October 23, 2021

Otter Creek Place traffic local only

Cortland council passes law making turns from Groton Avenue illegal

Otter Creek Place

Todd R. McAdam/managing editor

A car turns onto Otter Creek Place from Groton Avenue in Cortland January 2020.

Otter Creek Place will no longer be a shortcut between Groton Avenue and Broadway, after the Cortland Common Council passed a law Tuesday night.

The Council voted, 7-0 with John Bennett (D-4th Ward) absent, to ban turns onto Otter Creek Place from Groton Avenue and place a “local traffic only sign” on the Broadway entrance to the street. The law will not affect local traffic, which will still be able to access Otter Creek Place from both ends and drive both ways on the street.

The council acted following complaints from residents about safety, considering the relatively high volume of traffic combined with the narrowness of the one-lane road, the lack of sidewalks for most of its length and the number of pedestrians using it.

Besides local traffic, the law will not restrict emergency vehicles, pedestrians or cyclists.

Angela Gellaty, who lives at 4 Otter Creek Place, got the attention of city officials after complaining at the council’s Aug. 20 meeting about unsafe conditions. She thanked the council Tuesday night.

“It’s really unsafe,” she said. “I really appreciate that you guys are putting this up for a vote.”

Others, such as resident Jim Place, who lives on nearby Pinecrest Drive, were concerned the change might have the unintended consequence of creating traffic backups at the intersection of Groton and Townley avenues — a concern also shared by Alderman Troy Beckwith (D-7th Ward).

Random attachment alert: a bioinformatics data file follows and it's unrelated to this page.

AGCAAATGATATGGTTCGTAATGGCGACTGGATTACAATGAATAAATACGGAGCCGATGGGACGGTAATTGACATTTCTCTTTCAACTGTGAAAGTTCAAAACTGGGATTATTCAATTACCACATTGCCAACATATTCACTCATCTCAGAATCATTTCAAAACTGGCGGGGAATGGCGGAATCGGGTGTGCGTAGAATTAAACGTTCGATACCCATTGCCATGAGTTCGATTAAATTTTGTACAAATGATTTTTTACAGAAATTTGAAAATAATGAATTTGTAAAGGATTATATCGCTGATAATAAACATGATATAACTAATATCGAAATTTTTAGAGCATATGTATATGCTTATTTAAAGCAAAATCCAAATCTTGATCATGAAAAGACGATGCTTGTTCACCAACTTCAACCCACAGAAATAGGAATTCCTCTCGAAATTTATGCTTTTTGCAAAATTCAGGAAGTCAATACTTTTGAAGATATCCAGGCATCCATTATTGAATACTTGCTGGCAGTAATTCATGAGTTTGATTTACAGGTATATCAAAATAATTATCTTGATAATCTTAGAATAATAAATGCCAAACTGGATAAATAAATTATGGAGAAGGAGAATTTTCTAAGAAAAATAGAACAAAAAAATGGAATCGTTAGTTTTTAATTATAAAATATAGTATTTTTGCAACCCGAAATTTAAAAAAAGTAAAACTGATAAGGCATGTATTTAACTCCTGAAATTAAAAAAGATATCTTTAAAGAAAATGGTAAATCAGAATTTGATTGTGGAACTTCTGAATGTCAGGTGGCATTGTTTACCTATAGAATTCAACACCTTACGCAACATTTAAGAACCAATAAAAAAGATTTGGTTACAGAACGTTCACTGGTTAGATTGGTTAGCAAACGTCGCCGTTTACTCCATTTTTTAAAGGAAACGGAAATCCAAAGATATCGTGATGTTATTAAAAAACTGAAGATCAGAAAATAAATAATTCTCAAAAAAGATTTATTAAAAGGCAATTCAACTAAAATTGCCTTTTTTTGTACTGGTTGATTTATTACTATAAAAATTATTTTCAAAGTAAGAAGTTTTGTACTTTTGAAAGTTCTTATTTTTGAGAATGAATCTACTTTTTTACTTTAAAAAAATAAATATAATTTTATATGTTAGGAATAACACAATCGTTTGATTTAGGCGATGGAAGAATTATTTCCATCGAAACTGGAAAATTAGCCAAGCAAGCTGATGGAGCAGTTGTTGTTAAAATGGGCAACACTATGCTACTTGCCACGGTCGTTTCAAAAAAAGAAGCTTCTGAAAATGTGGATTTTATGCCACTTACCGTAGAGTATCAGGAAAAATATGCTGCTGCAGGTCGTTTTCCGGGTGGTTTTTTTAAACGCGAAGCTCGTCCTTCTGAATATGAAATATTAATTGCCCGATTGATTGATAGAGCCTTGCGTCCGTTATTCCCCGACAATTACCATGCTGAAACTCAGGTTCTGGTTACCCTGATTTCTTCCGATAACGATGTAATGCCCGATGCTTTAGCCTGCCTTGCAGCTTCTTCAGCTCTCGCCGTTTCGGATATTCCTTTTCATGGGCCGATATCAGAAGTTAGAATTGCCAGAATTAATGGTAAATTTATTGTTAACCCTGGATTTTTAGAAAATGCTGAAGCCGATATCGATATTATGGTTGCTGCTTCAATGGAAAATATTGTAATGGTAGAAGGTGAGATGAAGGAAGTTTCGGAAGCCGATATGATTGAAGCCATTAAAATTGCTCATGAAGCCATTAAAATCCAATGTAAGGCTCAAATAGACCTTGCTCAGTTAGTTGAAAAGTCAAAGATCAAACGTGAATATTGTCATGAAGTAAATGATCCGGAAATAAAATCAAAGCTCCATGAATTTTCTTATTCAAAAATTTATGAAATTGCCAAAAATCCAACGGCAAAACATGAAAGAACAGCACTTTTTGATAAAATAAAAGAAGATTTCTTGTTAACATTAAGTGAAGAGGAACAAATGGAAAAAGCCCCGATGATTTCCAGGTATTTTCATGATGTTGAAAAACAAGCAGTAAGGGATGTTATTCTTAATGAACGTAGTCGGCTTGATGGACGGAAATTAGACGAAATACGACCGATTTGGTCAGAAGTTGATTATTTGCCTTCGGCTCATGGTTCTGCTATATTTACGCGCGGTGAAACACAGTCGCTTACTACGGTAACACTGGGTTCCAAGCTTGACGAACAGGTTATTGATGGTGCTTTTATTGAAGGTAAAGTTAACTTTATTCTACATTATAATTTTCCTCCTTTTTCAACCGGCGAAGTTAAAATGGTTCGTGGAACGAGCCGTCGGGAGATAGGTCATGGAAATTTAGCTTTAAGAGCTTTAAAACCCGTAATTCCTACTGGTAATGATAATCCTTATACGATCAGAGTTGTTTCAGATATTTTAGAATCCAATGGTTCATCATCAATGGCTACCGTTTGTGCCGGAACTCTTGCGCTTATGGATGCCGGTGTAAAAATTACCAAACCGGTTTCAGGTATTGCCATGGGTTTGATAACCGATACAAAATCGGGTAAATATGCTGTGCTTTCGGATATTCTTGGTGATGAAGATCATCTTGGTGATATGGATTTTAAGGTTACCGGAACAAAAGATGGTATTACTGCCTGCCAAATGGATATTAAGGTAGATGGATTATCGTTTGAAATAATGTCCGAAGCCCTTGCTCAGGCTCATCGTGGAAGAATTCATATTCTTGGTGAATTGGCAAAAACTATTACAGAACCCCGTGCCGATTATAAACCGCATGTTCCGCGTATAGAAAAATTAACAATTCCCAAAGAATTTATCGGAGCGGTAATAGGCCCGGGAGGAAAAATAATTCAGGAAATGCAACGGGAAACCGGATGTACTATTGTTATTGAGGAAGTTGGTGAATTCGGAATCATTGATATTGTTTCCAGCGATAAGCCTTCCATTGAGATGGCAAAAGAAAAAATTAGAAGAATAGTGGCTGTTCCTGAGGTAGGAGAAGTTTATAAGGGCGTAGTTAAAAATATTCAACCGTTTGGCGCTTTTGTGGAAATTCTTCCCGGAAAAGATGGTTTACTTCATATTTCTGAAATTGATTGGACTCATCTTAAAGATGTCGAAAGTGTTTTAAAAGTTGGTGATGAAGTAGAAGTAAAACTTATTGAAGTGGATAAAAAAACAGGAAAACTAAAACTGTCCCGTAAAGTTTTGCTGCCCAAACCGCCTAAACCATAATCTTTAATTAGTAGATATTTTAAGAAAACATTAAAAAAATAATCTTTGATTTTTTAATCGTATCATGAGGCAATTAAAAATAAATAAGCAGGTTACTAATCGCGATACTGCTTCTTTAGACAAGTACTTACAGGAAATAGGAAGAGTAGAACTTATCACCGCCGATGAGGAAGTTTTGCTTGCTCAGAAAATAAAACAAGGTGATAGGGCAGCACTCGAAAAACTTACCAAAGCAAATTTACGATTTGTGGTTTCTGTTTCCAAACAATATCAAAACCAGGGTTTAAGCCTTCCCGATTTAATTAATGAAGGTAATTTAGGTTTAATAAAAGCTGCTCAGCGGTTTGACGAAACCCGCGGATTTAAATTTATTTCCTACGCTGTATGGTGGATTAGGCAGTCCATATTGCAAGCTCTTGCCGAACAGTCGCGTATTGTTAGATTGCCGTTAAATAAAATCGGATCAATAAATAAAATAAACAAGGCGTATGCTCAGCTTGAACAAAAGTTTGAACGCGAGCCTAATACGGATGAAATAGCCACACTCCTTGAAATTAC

“I really see trouble at that intersection,” Beckwith said.

Mayor Brian Tobin said he would ask the public works department to rack the number of vehicles using the intersection.

Alderman Bruce Tytler (D-3 rd Ward) said he heard a range of opinions from residents in his ward, which includes Otter Creek Place, but he decided to vote in favor of making the change because of safety. He did, however, agree with Beck with that possible increase in traffic at Groton and Townley would have to be monitored.

The new law still has to be sent to Albany to become official. The city also has not yet put up the signs announcing the changed traffic pattern.

The sign proposed for Groton Avenue will be highly visible. At the council’s Jan. 21 meeting, Department of Public Works Superintendent Christopher Bistocchi suggested using a a solar powered, blinking red “do not enter sign.”

The Council also voted, 730, to pass a law changing the city’s fee structure for registering vacant properties.

The new fee structure is copied from those of other cities that have withstood court challenges, said Mack Cook, the city’s director of administration and finance. The city’s current fee structure is unenforceable because of state and federal court rulings, he said.

The new fee structure “keeps fees constant, and it gets properties registered,” he said.